The Raid 2
In “The Raid: Redemption (2011),” Rama (Iko Uwais) was the last cop standing after an epic battle between a Jakarta SWAT team and the minions of drug lord Tama (Ray Sahetapy). But, just when he thought he could return to his young wife and child, his superior sends him back undercover to make his way up the criminal hierarchy to ferret out corrupt, high-ranking police officers in “The Raid 2.”
Laura's Review: B+
After a grueling day of mayhem vanquishing drug lord Tama's Jakarta stronghold, rookie cop Rama (Iko Uwais, "The Raid: Redemption") just wants to go home to his wife and child. But his dying brother Andi tells him he must go to 'good' cop Bunawar (Cok Simbara) who informs him that Tama was just the tip of the iceberg and Rama will have a death sentence over his head if he doesn't go deep undercover and gun for big boss Bangun (Tio Pakusodewo) by sidling up to Bangun's imprisoned son Uco (Arifin Putra) in "The Raid 2." Writer/director Gareth Evans has sure found his balliwick in Asian crime martial arts actioners and he's upped his ante in this sequel which may be the most violent non cult film ever released. The action's been both opened up with more locations and closed in (a pileup in a prison toilet stall!) with Uwais and Ruhian choreographing stunts that might leave Jackie Chan breathless. Evans has also taken his first shot at a car chase which he's also turned into another extended fight scene. Genre fans will be exhilarated beyond belief, especially after they get a load of hammer girl (Julie Estelle) and bat boy (Very Tri Yulisman, "The Raid: Redemption"). Jailed with an alias of a rural thug named Yuda, Rama quickly establishes his cred by making mincemeat of them in a bathroom stall. His exploits earn a visit from Uco and Rama's positioned just where he wants to be. After one more outrageous set piece in a muddy prison yard which had me wondering how the cameraman managed to stay upright, Rama's released right into the lap of Bangun, who gives him a job, penthouse apartment and a guarantee that he will not be crossed. When the Yakuza Bangun has peacefully coexisted with take out long time hit man Prakoso (Yayan Ruhian, "The Raid's" Mad Dog), Uco's dead set on revenge, but Bangun will not act against boss Goto (Ken'ichi Endô, "Nobody Knows") leaving Uco ripe for the picking by Strangelovian crime boss Bejo (Alex Abbad, "Merantau") with their shared hatred of the Japanese. Rama, caught in the crossfire, finds an unexpected ally in the all out war which ensues. I have no idea who's being targeted by Hammer Girl on a subway car, but his army of bodyguards are no match for the hardware swinging beauty, the heiress apparent to Kill Bill's Gogo Yubari. Her partner in iconic crime is a baseball bat wielding psychopath who makes sickly music on skulls when he's not blasting them apart with speed balls. After a car chase that outdoes anything in the "Fast & Furious" franchise, Rama will be up against both at the same time before a final showdown. At least until we pick up on the next one the exhausted cop's left facing at this film's close. Evans has given us the rare sequel that trumps the original (this was the film he intended to make first but had to dial back upon due to budgetary constraints) and everything about the production is outstanding. Production design with its greens and blues is often reminiscent of the stylish but abhorrent "Only God Forgives," cinematography sometimes seems death defying and sound is visceral. "The Raid 2" is not for the squeamish nor those who'll take offense at audience members gleefully hooting at carnage (as was experienced at a press screening(!), along with subtitles 5 seconds out of synch).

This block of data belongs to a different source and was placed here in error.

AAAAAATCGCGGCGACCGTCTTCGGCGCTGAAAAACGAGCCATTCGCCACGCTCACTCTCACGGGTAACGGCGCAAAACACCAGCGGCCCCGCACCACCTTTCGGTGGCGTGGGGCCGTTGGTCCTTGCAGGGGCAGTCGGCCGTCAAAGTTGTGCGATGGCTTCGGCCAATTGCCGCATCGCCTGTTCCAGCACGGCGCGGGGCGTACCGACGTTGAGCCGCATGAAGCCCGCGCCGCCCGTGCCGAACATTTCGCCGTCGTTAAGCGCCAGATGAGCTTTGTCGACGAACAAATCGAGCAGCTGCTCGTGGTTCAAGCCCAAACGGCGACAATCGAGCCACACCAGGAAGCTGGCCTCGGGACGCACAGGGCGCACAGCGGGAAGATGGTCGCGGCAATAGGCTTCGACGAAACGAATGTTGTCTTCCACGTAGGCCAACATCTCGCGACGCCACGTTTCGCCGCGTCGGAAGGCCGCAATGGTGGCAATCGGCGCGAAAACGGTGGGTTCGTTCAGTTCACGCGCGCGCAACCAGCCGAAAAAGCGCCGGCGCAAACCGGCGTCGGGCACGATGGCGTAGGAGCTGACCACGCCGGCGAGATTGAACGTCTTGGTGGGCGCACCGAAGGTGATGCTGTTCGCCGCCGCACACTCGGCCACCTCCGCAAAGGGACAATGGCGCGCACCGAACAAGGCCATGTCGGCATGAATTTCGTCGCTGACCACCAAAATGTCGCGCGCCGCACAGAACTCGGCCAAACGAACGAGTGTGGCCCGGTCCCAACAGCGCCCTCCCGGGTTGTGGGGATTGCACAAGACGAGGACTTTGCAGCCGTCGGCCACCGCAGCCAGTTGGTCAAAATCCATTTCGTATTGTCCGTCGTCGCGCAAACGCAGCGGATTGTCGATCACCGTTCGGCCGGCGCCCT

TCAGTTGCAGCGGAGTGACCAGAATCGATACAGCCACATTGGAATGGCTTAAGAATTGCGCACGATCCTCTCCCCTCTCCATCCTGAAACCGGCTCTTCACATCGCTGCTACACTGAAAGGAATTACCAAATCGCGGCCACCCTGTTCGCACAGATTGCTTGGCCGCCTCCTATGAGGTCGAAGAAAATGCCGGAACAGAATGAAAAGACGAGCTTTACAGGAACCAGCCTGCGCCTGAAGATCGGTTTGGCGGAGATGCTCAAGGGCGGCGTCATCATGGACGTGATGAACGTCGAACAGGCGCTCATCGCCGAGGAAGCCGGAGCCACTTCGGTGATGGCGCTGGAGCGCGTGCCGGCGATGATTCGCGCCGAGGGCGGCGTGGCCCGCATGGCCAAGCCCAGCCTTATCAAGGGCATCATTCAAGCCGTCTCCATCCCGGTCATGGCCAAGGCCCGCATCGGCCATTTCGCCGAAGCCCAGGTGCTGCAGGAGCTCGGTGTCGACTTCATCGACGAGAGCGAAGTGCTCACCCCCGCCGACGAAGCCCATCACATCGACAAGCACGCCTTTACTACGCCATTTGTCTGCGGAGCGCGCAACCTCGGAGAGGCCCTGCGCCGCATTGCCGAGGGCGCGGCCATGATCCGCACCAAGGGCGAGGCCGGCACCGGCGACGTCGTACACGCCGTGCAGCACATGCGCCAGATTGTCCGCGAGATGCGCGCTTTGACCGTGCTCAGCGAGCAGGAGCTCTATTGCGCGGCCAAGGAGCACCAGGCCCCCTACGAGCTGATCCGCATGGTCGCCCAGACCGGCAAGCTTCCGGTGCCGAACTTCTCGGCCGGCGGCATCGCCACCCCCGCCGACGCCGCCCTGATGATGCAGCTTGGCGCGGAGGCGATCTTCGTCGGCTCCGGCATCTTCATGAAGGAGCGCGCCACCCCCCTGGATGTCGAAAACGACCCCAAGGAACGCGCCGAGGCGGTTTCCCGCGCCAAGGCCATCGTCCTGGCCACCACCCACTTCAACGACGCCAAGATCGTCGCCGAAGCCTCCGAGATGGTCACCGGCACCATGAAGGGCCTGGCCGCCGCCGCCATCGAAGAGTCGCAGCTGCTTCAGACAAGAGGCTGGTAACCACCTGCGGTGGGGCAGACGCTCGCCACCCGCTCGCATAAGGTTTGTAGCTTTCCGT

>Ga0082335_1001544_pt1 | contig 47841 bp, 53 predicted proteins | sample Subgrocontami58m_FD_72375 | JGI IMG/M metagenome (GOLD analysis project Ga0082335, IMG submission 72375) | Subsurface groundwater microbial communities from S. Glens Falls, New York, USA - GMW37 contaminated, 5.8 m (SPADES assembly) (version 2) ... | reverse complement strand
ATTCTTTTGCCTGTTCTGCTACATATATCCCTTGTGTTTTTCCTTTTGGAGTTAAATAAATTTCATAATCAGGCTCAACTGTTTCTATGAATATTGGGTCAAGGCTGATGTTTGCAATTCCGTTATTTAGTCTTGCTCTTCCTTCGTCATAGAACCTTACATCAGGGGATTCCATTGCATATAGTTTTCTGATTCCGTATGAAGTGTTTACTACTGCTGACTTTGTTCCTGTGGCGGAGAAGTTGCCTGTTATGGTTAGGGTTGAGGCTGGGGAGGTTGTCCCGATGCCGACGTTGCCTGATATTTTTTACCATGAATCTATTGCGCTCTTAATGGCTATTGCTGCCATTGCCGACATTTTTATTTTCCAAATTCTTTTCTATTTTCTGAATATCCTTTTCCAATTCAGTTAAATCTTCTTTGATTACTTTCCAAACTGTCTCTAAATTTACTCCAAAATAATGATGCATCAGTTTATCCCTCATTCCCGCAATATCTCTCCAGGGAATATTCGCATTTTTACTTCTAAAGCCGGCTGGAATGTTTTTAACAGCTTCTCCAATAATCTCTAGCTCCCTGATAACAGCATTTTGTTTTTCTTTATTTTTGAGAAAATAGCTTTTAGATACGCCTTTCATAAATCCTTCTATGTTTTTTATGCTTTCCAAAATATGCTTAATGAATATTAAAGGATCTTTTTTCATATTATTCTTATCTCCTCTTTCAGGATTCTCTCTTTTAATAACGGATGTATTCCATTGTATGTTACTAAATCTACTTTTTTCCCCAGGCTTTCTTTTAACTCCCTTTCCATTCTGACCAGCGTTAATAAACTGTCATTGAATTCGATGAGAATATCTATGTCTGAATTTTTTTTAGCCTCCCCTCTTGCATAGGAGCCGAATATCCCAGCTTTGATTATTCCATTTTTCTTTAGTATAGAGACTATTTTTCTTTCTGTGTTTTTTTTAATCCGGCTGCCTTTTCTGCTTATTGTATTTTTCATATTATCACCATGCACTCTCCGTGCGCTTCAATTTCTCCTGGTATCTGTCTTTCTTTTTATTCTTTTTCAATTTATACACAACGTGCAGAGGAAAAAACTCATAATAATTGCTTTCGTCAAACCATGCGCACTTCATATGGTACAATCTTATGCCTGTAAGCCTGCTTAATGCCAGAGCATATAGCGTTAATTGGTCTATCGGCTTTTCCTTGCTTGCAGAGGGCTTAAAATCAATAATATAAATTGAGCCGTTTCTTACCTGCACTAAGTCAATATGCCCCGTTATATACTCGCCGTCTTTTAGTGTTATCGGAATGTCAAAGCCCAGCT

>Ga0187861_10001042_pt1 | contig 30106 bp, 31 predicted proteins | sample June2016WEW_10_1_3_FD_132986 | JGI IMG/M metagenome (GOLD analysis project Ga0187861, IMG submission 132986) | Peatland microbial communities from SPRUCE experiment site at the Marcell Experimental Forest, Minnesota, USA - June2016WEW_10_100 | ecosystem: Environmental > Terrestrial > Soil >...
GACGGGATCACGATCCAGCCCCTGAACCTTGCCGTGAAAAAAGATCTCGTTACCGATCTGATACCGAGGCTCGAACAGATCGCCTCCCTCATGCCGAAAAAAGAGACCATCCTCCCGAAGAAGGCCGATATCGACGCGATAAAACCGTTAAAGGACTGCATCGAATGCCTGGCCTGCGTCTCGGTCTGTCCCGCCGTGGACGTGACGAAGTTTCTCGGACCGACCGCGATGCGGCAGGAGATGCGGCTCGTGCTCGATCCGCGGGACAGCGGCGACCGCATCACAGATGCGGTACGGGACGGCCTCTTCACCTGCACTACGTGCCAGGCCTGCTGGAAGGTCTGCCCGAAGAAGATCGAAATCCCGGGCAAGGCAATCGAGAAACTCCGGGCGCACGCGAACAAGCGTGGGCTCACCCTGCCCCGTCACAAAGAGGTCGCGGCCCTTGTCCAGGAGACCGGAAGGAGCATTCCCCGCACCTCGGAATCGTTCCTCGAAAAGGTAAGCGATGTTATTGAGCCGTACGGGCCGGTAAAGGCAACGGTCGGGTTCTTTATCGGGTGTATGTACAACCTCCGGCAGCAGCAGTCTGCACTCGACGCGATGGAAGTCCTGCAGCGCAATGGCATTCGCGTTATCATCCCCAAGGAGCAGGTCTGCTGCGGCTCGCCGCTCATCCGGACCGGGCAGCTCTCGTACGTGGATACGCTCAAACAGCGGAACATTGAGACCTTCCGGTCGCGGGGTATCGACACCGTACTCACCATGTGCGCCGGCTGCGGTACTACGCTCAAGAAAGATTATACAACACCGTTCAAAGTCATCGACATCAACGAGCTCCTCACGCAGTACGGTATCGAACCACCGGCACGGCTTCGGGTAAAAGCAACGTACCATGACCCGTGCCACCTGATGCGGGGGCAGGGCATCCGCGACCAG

Robin's Review: B
If you ever wonder what it is like to be a modern day missionary in this bizarre, ever-changing world, then “The Rabbi Goes West” is the movie for you. The Bruk couple made the move from Brooklyn to Bozeman, Montana nine years ago as missionaries for the Chabad-Lubovitch Hassidic movement based in Crown Heights, New York, to reignite the faith of the Jewish population of that western state. Goal #1 for Chaim, when he arrived, was to install a certified mezuzah on the front door of every Jewish home. He continues to fulfill this goal. But, this documentary by Gerald Peary and Amy Geller is not just about the Bruks and their mission. As their story unfolds, other rabbis, also tending to their Montana flock, give their opinions – and they are various in their range, both pro and con. It is a clash of cultures as the Montana rabbis, used to the western way of life – one describes a Bozeman traffic jam as two drivers at a four-way stop that cannot decide who goes first – balk at the energetic New York rabbi trying to change their ways. “The Rabbi Goes West” gives an interesting and detailed microscopic look at the Jewish faith and culture in a place where one (a former Christian like me) would not expect there to be a Jewish faith and culture - I mean, it is Montana, after all!